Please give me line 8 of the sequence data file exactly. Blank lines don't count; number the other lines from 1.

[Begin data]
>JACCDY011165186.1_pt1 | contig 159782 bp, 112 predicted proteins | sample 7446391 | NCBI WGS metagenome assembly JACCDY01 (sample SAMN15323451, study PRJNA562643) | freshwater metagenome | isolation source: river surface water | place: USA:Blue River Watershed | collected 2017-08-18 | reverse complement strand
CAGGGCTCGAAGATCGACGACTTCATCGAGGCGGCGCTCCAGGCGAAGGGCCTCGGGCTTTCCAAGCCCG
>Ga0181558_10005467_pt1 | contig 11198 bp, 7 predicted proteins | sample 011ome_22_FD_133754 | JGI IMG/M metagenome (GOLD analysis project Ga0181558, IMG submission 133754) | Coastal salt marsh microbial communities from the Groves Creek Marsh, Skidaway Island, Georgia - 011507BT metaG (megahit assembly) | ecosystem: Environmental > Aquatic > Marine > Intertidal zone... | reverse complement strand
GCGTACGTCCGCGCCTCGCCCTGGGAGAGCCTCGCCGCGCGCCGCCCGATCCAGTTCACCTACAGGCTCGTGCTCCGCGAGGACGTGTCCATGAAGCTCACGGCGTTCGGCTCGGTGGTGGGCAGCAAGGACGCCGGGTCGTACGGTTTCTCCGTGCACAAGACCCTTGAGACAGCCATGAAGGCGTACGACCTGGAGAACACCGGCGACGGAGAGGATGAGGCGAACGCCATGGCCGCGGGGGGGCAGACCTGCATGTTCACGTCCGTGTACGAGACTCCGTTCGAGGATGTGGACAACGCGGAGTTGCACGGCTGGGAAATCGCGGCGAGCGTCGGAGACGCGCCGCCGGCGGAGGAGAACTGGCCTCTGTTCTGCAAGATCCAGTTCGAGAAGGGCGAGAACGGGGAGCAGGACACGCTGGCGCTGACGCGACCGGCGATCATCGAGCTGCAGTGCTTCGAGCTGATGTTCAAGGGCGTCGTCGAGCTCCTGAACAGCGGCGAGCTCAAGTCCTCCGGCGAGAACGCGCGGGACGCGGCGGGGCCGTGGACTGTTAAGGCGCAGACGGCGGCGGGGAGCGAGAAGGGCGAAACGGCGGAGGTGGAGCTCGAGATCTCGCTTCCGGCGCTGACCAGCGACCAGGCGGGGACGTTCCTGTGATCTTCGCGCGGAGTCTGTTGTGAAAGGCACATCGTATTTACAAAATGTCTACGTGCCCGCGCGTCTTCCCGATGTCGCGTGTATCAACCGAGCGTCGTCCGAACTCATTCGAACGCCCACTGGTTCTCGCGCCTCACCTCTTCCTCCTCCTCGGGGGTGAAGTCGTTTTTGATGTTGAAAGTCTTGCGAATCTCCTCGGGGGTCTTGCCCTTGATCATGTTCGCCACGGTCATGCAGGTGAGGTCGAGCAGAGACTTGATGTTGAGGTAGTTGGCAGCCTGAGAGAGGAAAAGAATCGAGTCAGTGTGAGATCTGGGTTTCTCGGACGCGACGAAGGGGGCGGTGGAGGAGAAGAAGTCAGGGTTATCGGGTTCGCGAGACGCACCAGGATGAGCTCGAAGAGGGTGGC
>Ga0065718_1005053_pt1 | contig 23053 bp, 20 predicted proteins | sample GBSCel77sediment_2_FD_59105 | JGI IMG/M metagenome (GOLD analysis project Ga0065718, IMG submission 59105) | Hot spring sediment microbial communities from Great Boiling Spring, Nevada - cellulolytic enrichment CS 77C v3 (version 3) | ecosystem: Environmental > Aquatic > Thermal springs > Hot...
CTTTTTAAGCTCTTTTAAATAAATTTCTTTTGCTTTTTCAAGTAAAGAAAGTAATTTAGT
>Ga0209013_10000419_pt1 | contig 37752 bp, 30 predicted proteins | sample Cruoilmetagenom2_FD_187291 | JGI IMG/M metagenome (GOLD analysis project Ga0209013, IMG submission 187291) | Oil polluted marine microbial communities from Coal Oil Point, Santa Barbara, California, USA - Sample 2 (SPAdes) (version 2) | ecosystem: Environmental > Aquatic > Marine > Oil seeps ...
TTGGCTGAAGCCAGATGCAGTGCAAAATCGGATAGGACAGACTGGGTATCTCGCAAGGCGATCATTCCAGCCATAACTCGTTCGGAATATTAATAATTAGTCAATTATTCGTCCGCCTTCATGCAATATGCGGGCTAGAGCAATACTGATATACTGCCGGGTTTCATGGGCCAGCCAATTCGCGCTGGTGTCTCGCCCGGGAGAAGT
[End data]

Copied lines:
TTGGCTGAAGCCAGATGCAGTGCAAAATCGGATAGGACAGACTGGGTATCTCGCAAGGCGATCATTCCAGCCATAACTCGTTCGGAATATTAATAATTAGTCAATTATTCGTCCGCCTTCATGCAATATGCGGGCTAGAGCAATACTGATATACTGCCGGGTTTCATGGGCCAGCCAATTCGCGCTGGTGTCTCGCCCGGGAGAAGT